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Going Back home Seems a Better Choice for International Students from China

2020-10-12 来源: 51Due教员组 类别: Essay范文

    下面为大家整理一篇优秀的essay代写范文 --Going Back home Seems a Better Choice for International Students from China,文章讲述作为在美国高校学习的中国留学生,他们不可避免地要面对一个关于他们未来发展的问题,即他们是要在美国定居,还是选择回到中国工作。

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As international students from China study in American colleges and universities, they are inevitably facing a problem concerning their future development, that is, whether they are going to settle down in America or choose to go back and work in China. This question is increasingly gripping people’s attention as more and more Chinese students are flowing into the U.S. in seek of higher education, the number of which is reported to “lead international enrollment” (Lai 2012) across U.S. elite universities in the 2009 academic year. Things have changed a great deal ever since China’s “opening-up” reforms under Deng Xiaoping starting from 1978 witnessed the first major flow of Chinese students to study in America mostly based on state scholarships (Lai 2012), that now the choice relating to studying abroad is on a personal level. Like there is no never-ending feast, when their academic journeys finally come to an end, going back to China seems to be a better choice due to the difficulties to put down one’s roots in America, a prospering landscape offered through Chinese government’s reforms and a bright individual developing prospect in China.

International students step into a different culture in which they are facing problems like establishing a new identity, dealing with unfairness, inhospitality and facing the pressure of getting an America visa. After the first cultural shock of being surrounded by people using a different language and share a different lifestyle, international students are under continuous pressure of adjusting themselves to emerge into the new environment. If they are to settle down here, they have to become a part of their class because schools are fundamental to build their social relations. Yet, as the research by Lee and Rice (2007) points out, there are many cases of international students engaged in lack of a sense of belongings, communication barriers, verbal or sexual harassment and other types of hostility. Some of these difficulties might be conquered through efforts such as language barriers, yet these obstacles arising in their school life can pose a great impact mentally and influence their future development, which may lead to fears in socializing and later building close relationships. Such discrimination exists far beyond schools. And besides, after their graduation, international students are also required to struggle more than native ones in the job markets. They are expected to do more to convince their employers of their capacity of communicating and working in the native language environment. To actually live here demands an American citizenship which also means a lot of time and energy put into getting a visa. All these problems build up the time and money costs of staying for an international student.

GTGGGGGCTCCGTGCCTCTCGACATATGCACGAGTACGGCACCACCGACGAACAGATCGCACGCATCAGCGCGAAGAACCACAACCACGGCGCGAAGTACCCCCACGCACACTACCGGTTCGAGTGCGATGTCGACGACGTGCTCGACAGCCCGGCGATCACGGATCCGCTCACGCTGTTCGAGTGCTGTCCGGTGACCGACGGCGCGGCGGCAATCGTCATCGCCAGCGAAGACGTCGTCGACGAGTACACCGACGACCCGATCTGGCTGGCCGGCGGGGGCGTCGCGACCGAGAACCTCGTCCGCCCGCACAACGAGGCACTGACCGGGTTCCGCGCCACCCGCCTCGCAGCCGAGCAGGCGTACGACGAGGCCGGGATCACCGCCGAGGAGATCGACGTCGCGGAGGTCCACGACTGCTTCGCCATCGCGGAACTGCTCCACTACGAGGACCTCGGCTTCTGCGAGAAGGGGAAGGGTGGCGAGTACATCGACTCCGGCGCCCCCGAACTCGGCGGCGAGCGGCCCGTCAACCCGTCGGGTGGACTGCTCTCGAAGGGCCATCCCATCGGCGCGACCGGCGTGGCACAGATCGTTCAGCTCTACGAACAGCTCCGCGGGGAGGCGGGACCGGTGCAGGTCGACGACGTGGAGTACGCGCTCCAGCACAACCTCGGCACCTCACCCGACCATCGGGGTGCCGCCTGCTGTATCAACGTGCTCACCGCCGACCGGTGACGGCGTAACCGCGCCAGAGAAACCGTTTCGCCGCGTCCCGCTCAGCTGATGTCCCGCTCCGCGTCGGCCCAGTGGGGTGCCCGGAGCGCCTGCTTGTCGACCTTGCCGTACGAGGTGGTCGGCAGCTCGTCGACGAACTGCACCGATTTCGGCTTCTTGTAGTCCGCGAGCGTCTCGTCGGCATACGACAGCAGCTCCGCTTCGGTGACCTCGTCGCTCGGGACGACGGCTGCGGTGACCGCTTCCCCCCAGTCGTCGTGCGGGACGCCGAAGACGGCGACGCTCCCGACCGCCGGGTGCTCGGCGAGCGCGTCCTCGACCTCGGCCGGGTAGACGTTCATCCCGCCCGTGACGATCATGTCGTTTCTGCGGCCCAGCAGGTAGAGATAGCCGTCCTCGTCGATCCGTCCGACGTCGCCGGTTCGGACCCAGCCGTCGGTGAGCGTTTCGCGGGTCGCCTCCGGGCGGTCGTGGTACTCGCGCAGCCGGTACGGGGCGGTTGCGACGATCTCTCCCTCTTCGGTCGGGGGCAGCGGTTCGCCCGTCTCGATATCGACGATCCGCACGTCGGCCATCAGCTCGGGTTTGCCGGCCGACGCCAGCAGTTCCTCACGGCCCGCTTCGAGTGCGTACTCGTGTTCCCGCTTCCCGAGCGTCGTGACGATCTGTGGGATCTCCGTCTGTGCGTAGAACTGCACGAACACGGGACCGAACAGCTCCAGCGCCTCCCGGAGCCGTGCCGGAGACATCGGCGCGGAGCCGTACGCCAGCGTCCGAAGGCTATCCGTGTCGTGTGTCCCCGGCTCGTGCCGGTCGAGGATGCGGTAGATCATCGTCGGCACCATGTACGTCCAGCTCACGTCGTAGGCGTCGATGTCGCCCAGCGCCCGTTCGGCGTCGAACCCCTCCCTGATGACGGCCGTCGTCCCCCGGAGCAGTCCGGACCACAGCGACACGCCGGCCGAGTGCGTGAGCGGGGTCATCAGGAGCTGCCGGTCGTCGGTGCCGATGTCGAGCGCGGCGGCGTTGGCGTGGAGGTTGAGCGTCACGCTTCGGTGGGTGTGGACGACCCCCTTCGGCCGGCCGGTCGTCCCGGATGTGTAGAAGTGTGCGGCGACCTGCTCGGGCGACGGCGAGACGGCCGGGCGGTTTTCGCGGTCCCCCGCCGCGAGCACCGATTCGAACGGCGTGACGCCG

In comparison, China, their home country, is sending a welcoming signal for international students to go back and devote to constructions of a more powerful state. Within in 30 years, international students’ concerns of going back to their home country in the 1990s have long diminished with China prospering in economic, cultural, political and military dimensions. According to Chen’s research (1994, 23), worries of these international students mainly includes political instability, low working and living standards back home, difficulties of rearing children in a good education system and restrictions of career development as a result of a rigid thinking mode. However, China has now become a peace guard not only securing its domestic stability but also contributing to world peace. As for their second concern, metropolises like Beijing, Shanghai and Hong Kong, are comparable to New York, Los Angeles, etc. in convenient traffic networks, flourishing service industry and tolerance of different cultures; schools are encouraged to start their internationalization and make continual reforms to find a better education system which suits students’ needs. China are also bring foreign education resources back home that U.S. universities are “establishing local branches” in Chinese major cities, such as New York University Shanghai, “the first Sino-US joint venture university” ("About NYU Shanghai") with its enrollment starting in 2013. What’s more, on the one hand, more and more international companies now target China not only as their major market, but also as a significant branch for attracting talents and strategic development, which presents more opportunities and choices for Chinese job-hunters. On the other hand, “One Belt and One Road”, a new concept proposed by Chinese government, are also accelerating the reforming progress of Chinese domestic companies, making it more prepared for an increasingly challenging environment worldwide. The list can go on. As the overall environment in China poses a contrast to the uncertain economic situation, a 2012 survey by EIC showed that “more than 70 percent of Chinese students returned home after studying abroad” (Wang 2013).